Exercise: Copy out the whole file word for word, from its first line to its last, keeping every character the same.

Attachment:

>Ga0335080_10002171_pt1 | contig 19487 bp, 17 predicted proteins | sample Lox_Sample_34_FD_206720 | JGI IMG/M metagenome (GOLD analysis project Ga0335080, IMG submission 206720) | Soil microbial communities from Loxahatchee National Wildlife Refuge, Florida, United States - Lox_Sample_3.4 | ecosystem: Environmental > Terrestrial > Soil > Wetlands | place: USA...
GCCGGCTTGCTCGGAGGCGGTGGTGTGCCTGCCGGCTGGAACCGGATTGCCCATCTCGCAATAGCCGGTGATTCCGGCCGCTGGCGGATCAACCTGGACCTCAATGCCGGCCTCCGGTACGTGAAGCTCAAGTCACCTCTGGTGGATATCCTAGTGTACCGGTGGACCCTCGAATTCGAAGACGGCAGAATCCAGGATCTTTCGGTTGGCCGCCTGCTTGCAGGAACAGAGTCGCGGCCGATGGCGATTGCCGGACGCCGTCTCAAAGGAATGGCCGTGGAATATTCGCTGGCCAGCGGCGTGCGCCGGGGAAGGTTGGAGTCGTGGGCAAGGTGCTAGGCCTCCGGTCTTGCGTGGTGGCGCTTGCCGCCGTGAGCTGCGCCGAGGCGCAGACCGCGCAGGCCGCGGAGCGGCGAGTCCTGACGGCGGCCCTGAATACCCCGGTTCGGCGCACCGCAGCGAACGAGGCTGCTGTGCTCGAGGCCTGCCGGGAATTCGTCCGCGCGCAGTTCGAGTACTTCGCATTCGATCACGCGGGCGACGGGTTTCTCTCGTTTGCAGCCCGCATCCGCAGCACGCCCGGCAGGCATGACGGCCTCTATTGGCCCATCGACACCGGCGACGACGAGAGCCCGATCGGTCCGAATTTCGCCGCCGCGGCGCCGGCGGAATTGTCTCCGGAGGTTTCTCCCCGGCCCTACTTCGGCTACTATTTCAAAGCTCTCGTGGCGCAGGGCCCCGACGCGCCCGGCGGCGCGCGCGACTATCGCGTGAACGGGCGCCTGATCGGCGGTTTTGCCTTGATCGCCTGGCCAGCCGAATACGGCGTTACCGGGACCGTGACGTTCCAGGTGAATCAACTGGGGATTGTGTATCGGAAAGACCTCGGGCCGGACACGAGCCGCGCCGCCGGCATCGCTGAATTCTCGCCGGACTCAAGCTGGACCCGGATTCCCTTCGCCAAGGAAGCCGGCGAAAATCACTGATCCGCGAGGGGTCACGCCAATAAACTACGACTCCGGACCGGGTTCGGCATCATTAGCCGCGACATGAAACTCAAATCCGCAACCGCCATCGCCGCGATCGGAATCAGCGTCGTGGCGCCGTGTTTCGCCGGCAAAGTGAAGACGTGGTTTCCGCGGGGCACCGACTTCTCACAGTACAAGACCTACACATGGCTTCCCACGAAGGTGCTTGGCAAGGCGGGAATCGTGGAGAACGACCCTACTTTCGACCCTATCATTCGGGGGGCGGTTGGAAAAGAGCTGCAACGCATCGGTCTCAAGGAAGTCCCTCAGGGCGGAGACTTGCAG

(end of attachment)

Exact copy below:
>Ga0335080_10002171_pt1 | contig 19487 bp, 17 predicted proteins | sample Lox_Sample_34_FD_206720 | JGI IMG/M metagenome (GOLD analysis project Ga0335080, IMG submission 206720) | Soil microbial communities from Loxahatchee National Wildlife Refuge, Florida, United States - Lox_Sample_3.4 | ecosystem: Environmental > Terrestrial > Soil > Wetlands | place: USA...
GCCGGCTTGCTCGGAGGCGGTGGTGTGCCTGCCGGCTGGAACCGGATTGCCCATCTCGCAATAGCCGGTGATTCCGGCCGCTGGCGGATCAACCTGGACCTCAATGCCGGCCTCCGGTACGTGAAGCTCAAGTCACCTCTGGTGGATATCCTAGTGTACCGGTGGACCCTCGAATTCGAAGACGGCAGAATCCAGGATCTTTCGGTTGGCCGCCTGCTTGCAGGAACAGAGTCGCGGCCGATGGCGATTGCCGGACGCCGTCTCAAAGGAATGGCCGTGGAATATTCGCTGGCCAGCGGCGTGCGCCGGGGAAGGTTGGAGTCGTGGGCAAGGTGCTAGGCCTCCGGTCTTGCGTGGTGGCGCTTGCCGCCGTGAGCTGCGCCGAGGCGCAGACCGCGCAGGCCGCGGAGCGGCGAGTCCTGACGGCGGCCCTGAATACCCCGGTTCGGCGCACCGCAGCGAACGAGGCTGCTGTGCTCGAGGCCTGCCGGGAATTCGTCCGCGCGCAGTTCGAGTACTTCGCATTCGATCACGCGGGCGACGGGTTTCTCTCGTTTGCAGCCCGCATCCGCAGCACGCCCGGCAGGCATGACGGCCTCTATTGGCCCATCGACACCGGCGACGACGAGAGCCCGATCGGTCCGAATTTCGCCGCCGCGGCGCCGGCGGAATTGTCTCCGGAGGTTTCTCCCCGGCCCTACTTCGGCTACTATTTCAAAGCTCTCGTGGCGCAGGGCCCCGACGCGCCCGGCGGCGCGCGCGACTATCGCGTGAACGGGCGCCTGATCGGCGGTTTTGCCTTGATCGCCTGGCCAGCCGAATACGGCGTTACCGGGACCGTGACGTTCCAGGTGAATCAACTGGGGATTGTGTATCGGAAAGACCTCGGGCCGGACACGAGCCGCGCCGCCGGCATCGCTGAATTCTCGCCGGACTCAAGCTGGACCCGGATTCCCTTCGCCAAGGAAGCCGGCGAAAATCACTGATCCGCGAGGGGTCACGCCAATAAACTACGACTCCGGACCGGGTTCGGCATCATTAGCCGCGACATGAAACTCAAATCCGCAACCGCCATCGCCGCGATCGGAATCAGCGTCGTGGCGCCGTGTTTCGCCGGCAAAGTGAAGACGTGGTTTCCGCGGGGCACCGACTTCTCACAGTACAAGACCTACACATGGCTTCCCACGAAGGTGCTTGGCAAGGCGGGAATCGTGGAGAACGACCCTACTTTCGACCCTATCATTCGGGGGGCGGTTGGAAAAGAGCTGCAACGCATCGGTCTCAAGGAAGTCCCTCAGGGCGGAGACTTGCAG